River Rouge

River Rouge

Friends of the Rouge Information
The Friends of the Rouge is another nonprofit organization in the Rouge River Watershed that supports improvement in water quality. They provide various events and educational opportunities throughout the year. Please click here to visit their website to learn more and get involved in protecting our environment.
Where Does The Water Go?
All rain water that falls on your yard eventually ends up in the Johnson Creek/Rouge River and finally the Lake Erie. Keeping your yard free of contaminants helps prevent pollution. The tip cards to the right identify simple steps you can take to help improve the local water quality.

To follow the rain water from your home – click here to be directed to our maps.
Events in the Watershed
Many opportunities are available to volunteer or become educated in the environment, specifically as it relates to storm water quality and improvement. 

Check out the upcoming events below:

Become a Master Rain Gardener!
The Master Rain Gardener Training Program began in Washtenaw County in 2010. Since that time, hundreds of gardeners have earned certification as a Master Rain Gardener and built beautiful rain gardens!

During class, you will…
- Design your own rain garden step-by- step
- Receive friendly encouragement each
step of the way from course instructors,
past graduates, and fellow students
- Become your neighborhood’s expert on rain gardens!

When: Saturday mornings, 9:30am-12:30pm
Dates: February 2nd through March 3rd 2019
Location: PARC, 650 Church St, Suite 209, Plymouth, MI 48170
Cost: $89 (scholarships available)
Requirements: Participants must attend all five classes and plant or adopt a rain garden to receive their Master Rain Gardener certificate and t-shirt

To Register visit:
TheRouge.org/master-rain-gardener/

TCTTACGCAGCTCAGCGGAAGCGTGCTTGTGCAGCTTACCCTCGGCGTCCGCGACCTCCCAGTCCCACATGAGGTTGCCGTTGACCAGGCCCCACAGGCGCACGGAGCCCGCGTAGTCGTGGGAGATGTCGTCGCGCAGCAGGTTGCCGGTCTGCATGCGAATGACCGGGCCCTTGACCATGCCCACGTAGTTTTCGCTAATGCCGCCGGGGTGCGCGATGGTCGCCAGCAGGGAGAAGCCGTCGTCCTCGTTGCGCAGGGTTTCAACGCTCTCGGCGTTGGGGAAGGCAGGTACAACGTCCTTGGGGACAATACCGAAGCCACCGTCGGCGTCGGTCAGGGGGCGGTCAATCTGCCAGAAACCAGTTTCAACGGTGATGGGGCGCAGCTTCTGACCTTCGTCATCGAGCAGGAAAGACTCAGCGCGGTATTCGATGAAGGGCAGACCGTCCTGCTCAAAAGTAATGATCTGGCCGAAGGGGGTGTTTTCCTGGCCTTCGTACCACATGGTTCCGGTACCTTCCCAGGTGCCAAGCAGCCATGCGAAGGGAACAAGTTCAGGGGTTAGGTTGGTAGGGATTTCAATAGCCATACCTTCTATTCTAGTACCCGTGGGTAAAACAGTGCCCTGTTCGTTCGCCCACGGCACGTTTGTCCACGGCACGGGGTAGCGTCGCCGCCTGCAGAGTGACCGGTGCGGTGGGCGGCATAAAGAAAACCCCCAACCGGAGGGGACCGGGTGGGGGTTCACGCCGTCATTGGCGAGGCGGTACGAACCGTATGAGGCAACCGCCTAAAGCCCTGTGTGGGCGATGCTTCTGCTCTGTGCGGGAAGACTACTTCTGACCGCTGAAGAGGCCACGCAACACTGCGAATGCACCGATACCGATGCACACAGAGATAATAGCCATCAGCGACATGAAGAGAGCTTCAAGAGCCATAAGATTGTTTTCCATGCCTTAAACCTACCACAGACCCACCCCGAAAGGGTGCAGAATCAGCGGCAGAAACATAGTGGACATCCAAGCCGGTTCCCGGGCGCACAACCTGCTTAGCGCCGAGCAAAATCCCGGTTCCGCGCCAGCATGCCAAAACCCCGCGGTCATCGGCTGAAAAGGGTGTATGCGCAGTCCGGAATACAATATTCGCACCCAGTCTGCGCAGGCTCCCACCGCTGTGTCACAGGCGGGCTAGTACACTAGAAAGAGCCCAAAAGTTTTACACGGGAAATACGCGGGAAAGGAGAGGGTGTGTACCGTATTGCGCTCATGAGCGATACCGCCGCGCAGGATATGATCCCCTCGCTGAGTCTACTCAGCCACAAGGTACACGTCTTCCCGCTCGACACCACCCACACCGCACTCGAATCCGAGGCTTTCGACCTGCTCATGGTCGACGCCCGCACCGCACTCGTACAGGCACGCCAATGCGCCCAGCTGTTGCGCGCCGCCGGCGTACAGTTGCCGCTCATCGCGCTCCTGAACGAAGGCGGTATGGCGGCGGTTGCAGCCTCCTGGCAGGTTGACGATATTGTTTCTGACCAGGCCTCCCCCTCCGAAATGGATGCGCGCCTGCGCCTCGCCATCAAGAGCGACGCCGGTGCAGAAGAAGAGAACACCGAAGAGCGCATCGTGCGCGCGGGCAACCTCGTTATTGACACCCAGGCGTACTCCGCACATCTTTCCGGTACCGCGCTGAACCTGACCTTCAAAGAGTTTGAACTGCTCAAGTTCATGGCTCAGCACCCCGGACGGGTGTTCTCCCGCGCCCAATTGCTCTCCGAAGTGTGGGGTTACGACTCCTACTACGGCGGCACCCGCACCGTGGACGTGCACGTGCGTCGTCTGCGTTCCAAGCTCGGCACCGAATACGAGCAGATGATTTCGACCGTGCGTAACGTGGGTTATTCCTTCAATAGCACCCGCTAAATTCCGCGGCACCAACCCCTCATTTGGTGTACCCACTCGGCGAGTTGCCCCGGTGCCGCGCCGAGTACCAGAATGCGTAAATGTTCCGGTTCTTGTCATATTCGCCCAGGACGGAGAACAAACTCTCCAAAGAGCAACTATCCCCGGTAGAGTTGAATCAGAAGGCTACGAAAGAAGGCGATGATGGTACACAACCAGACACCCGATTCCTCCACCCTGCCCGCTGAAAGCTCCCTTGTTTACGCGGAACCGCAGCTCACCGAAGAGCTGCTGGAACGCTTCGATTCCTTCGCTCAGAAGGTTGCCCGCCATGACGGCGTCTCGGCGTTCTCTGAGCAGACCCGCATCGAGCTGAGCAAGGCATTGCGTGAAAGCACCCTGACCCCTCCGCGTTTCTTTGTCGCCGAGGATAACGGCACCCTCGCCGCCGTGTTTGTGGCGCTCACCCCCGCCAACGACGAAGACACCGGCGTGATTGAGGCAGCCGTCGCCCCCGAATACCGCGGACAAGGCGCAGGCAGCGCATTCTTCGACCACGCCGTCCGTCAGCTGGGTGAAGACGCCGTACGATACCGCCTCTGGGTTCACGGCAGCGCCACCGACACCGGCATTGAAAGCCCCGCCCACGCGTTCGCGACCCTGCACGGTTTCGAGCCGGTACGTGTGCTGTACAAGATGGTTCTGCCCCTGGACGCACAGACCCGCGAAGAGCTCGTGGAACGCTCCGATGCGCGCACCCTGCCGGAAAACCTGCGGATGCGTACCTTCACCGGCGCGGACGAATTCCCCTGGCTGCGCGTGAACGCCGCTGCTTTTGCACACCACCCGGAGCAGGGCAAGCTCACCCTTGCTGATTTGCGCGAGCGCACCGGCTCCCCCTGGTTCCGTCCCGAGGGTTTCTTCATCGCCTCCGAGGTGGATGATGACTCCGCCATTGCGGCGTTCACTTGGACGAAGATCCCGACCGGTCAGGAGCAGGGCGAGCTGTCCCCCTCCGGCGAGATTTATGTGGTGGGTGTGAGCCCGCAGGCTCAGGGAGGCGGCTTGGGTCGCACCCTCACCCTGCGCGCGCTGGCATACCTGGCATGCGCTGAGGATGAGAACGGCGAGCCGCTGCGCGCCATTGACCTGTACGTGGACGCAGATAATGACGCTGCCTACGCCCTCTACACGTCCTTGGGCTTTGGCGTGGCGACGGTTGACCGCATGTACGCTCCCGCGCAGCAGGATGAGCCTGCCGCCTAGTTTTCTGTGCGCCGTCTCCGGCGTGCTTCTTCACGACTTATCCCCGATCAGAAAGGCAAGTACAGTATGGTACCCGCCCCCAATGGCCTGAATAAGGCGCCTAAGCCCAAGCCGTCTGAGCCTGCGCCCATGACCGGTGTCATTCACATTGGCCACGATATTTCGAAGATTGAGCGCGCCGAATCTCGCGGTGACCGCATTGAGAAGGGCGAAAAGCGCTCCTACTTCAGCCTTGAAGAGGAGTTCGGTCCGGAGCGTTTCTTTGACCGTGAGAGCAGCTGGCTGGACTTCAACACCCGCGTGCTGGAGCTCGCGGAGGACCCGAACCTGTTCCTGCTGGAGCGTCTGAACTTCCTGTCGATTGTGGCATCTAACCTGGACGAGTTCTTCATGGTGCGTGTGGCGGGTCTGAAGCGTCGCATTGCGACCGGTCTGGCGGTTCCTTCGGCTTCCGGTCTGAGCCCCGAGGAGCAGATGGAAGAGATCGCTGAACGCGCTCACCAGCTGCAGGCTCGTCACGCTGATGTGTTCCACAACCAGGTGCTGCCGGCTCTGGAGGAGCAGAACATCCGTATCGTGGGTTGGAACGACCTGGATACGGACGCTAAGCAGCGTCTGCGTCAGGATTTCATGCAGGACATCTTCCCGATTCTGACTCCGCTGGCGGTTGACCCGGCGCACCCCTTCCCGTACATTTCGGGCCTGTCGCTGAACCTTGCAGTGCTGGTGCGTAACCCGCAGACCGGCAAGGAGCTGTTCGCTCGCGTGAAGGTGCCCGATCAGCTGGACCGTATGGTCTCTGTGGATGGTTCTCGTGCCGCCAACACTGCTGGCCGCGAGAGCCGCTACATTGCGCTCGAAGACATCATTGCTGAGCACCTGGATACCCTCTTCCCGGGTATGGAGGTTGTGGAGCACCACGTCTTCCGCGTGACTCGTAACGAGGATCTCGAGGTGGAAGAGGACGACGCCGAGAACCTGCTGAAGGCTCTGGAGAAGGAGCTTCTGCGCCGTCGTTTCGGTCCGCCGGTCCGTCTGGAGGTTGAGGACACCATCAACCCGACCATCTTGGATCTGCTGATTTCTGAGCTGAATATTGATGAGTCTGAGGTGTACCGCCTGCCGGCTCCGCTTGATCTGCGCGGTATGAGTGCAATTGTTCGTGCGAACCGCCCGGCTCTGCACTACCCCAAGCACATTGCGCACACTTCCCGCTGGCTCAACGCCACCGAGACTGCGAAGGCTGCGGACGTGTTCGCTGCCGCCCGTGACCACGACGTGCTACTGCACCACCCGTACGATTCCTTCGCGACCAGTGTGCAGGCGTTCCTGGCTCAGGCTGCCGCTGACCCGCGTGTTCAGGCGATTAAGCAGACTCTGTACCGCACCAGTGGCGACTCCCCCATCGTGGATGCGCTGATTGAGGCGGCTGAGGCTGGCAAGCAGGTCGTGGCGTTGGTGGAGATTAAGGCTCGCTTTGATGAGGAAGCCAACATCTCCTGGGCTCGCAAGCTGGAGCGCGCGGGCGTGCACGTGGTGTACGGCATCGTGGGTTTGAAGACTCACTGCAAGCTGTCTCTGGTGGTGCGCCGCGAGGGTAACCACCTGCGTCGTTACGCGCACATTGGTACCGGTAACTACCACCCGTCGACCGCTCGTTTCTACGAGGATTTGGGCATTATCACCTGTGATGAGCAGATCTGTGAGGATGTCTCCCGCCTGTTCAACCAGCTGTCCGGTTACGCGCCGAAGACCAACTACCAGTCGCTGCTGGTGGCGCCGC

Printer friendly flyer
Alliance of Rouge Communities
Northville Township is a member of the Alliance of Rouge Communities. This nonprofit group was established out of numerous communities in the watershed to help improve water quality in our creeks, rivers and the lakes. Please click here to visit their website for upcoming events.
Suspicious Discharges and Soil Erosion
Wayne County's Department of Environment is responsible for the enforcement of the state laws for soil erosion. You may report problems or concerns to the DOE at (734) 326-3936.

What Is Suspicious?

Any discharge that changes the color, texture, smell of the water or the natural surroundings.

Report suspicious discharges and Dumping to the Township Engineer at (248) 662-0497, or contact Wayne County's 24 hour hotline at (888) 223-2363 or The MDEQ at (800) 662-9278 (non-emergency) or (800) 292-4706 (emergency). If in doubt, call!

Tips for Community Members


Summers Here And So Are Beach Closings

Beach Closings are a disappointment that we do not wish to experience. Check out the MDEQ video on beach closings to see why the occur and some pointers on how you can help keep our beaches (and rivers/creeks) clean.



Other Simple Steps
Fertilizer Tips
Car Care Tips
Household Waste Tips
Landscape Tips
Pet Care Tips
Storm Drain Tips

Maps

Rouge River Watershed Map

Sub Watersheds Map


For More Information

Friends of the Rouge
(734) 927-4900
650 Church Street Suite 209
Plymouth, MI 48170


Watershed Related Links

Friends of the Rouge
Huron River Watershed Council
Michigan Department of Environmental Quality Watershed Home Page
Michigan Department of Environmental Quality
U.S. Environmental Protection Agency


Past Events:

R
ouge Rescue 2016

Thank you to our friends at AISIN, FOTR and all our Volunteers! We had wonderful weather to plant our rain garden and remove garlic mustard - an invasive species!

2016RougePic1

Rain gardens are not only landscape enhancers; they also provide reduction in storm water runoff in low volume storm events. The township encourages the construction of rain gardens on personal property to assist in reducing storm water volumes which can negatively impact our local creek and river. If you have any questions on rain gardens, contact the township engineer, Jill Rickard at 248-662-0497.

Fats, Oils and Grease - Oh My!